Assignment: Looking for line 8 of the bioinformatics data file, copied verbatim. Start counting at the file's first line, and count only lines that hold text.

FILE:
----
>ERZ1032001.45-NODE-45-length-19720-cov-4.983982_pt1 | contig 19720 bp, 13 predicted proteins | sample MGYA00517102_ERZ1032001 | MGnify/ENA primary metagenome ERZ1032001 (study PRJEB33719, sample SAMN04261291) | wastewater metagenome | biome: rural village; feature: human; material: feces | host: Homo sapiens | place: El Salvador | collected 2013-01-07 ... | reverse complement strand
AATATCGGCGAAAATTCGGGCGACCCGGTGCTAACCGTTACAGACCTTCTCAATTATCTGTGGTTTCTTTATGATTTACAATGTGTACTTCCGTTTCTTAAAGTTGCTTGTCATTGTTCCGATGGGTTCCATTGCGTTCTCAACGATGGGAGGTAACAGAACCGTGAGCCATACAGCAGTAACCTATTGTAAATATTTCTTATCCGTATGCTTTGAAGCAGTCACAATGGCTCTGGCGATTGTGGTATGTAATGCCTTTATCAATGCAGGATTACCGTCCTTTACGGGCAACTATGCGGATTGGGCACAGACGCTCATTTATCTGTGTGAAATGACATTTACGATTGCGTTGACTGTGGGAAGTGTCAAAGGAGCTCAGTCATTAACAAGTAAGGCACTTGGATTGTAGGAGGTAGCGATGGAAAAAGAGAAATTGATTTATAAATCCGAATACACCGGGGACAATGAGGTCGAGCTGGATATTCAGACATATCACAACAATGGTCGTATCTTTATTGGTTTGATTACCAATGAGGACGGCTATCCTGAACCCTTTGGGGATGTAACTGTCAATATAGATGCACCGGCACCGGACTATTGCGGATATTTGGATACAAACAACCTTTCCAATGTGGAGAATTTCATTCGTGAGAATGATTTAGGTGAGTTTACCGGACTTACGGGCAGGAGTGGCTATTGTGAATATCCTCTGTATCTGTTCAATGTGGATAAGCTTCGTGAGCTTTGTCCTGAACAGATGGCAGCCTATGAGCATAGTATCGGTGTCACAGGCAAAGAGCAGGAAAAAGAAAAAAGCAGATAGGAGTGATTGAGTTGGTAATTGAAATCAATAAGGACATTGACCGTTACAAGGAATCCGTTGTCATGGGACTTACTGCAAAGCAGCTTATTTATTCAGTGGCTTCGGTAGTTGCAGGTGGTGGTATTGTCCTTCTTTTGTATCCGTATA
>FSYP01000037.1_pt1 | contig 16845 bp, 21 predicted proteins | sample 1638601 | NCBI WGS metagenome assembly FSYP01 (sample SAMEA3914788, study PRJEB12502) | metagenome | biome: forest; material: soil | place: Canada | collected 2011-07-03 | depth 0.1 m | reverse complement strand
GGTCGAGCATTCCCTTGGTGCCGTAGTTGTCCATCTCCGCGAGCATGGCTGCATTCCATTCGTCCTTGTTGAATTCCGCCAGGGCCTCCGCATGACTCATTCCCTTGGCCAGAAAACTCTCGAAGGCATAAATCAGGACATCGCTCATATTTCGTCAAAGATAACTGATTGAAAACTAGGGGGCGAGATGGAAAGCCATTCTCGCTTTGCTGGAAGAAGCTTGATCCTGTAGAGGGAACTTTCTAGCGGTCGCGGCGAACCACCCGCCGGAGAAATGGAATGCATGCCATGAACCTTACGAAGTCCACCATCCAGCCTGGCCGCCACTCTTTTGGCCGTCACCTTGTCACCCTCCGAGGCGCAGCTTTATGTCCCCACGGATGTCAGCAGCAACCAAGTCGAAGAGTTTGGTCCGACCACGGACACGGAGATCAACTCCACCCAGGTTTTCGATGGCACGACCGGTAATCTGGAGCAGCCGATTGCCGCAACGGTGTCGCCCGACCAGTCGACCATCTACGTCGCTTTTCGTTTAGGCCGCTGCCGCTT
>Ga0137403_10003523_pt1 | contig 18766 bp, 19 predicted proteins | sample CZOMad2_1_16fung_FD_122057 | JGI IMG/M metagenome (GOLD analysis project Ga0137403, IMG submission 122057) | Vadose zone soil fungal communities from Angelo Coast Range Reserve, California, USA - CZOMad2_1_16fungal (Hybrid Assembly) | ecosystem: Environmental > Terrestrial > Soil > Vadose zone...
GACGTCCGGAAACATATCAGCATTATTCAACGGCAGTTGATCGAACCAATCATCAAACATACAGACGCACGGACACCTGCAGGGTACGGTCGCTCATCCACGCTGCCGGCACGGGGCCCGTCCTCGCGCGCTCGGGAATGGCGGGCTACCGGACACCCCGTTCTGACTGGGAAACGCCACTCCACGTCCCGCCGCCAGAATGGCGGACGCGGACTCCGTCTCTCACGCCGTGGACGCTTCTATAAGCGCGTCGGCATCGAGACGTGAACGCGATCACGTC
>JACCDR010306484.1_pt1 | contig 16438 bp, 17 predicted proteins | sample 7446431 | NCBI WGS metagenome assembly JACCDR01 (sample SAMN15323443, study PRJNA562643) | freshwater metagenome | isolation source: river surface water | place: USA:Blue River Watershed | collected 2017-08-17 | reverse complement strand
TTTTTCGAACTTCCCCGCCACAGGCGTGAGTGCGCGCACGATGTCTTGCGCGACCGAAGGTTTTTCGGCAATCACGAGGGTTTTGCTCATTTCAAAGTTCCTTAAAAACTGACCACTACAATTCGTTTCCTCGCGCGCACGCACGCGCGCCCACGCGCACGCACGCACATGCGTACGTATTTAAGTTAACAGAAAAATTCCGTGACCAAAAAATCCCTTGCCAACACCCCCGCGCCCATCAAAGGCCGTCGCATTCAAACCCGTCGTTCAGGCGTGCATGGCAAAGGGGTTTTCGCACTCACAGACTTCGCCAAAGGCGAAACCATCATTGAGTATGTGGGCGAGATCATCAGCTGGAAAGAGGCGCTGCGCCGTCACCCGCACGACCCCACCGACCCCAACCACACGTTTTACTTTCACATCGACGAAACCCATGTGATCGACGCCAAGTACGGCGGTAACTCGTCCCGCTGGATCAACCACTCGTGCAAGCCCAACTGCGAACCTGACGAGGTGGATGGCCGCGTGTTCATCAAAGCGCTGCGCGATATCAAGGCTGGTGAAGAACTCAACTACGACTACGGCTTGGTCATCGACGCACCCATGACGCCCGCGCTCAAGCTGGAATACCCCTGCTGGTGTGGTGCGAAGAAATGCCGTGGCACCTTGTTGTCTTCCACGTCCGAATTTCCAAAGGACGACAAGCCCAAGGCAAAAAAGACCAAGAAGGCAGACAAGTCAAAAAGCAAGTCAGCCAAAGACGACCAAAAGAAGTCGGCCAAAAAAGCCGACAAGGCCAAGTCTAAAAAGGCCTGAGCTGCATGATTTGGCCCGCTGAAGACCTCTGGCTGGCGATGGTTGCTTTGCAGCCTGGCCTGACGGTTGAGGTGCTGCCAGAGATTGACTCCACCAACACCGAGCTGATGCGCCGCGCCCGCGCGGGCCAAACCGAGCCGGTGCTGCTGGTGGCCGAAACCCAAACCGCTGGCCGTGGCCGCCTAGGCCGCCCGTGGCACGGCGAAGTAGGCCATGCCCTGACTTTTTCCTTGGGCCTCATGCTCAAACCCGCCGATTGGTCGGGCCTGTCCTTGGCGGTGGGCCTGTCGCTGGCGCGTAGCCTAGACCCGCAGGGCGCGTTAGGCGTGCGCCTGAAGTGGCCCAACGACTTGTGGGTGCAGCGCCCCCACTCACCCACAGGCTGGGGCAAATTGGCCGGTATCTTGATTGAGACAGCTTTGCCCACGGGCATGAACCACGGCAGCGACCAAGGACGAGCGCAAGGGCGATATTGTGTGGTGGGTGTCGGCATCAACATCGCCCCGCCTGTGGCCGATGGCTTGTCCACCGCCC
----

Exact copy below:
TTTTTCGAACTTCCCCGCCACAGGCGTGAGTGCGCGCACGATGTCTTGCGCGACCGAAGGTTTTTCGGCAATCACGAGGGTTTTGCTCATTTCAAAGTTCCTTAAAAACTGACCACTACAATTCGTTTCCTCGCGCGCACGCACGCGCGCCCACGCGCACGCACGCACATGCGTACGTATTTAAGTTAACAGAAAAATTCCGTGACCAAAAAATCCCTTGCCAACACCCCCGCGCCCATCAAAGGCCGTCGCATTCAAACCCGTCGTTCAGGCGTGCATGGCAAAGGGGTTTTCGCACTCACAGACTTCGCCAAAGGCGAAACCATCATTGAGTATGTGGGCGAGATCATCAGCTGGAAAGAGGCGCTGCGCCGTCACCCGCACGACCCCACCGACCCCAACCACACGTTTTACTTTCACATCGACGAAACCCATGTGATCGACGCCAAGTACGGCGGTAACTCGTCCCGCTGGATCAACCACTCGTGCAAGCCCAACTGCGAACCTGACGAGGTGGATGGCCGCGTGTTCATCAAAGCGCTGCGCGATATCAAGGCTGGTGAAGAACTCAACTACGACTACGGCTTGGTCATCGACGCACCCATGACGCCCGCGCTCAAGCTGGAATACCCCTGCTGGTGTGGTGCGAAGAAATGCCGTGGCACCTTGTTGTCTTCCACGTCCGAATTTCCAAAGGACGACAAGCCCAAGGCAAAAAAGACCAAGAAGGCAGACAAGTCAAAAAGCAAGTCAGCCAAAGACGACCAAAAGAAGTCGGCCAAAAAAGCCGACAAGGCCAAGTCTAAAAAGGCCTGAGCTGCATGATTTGGCCCGCTGAAGACCTCTGGCTGGCGATGGTTGCTTTGCAGCCTGGCCTGACGGTTGAGGTGCTGCCAGAGATTGACTCCACCAACACCGAGCTGATGCGCCGCGCCCGCGCGGGCCAAACCGAGCCGGTGCTGCTGGTGGCCGAAACCCAAACCGCTGGCCGTGGCCGCCTAGGCCGCCCGTGGCACGGCGAAGTAGGCCATGCCCTGACTTTTTCCTTGGGCCTCATGCTCAAACCCGCCGATTGGTCGGGCCTGTCCTTGGCGGTGGGCCTGTCGCTGGCGCGTAGCCTAGACCCGCAGGGCGCGTTAGGCGTGCGCCTGAAGTGGCCCAACGACTTGTGGGTGCAGCGCCCCCACTCACCCACAGGCTGGGGCAAATTGGCCGGTATCTTGATTGAGACAGCTTTGCCCACGGGCATGAACCACGGCAGCGACCAAGGACGAGCGCAAGGGCGATATTGTGTGGTGGGTGTCGGCATCAACATCGCCCCGCCTGTGGCCGATGGCTTGTCCACCGCCC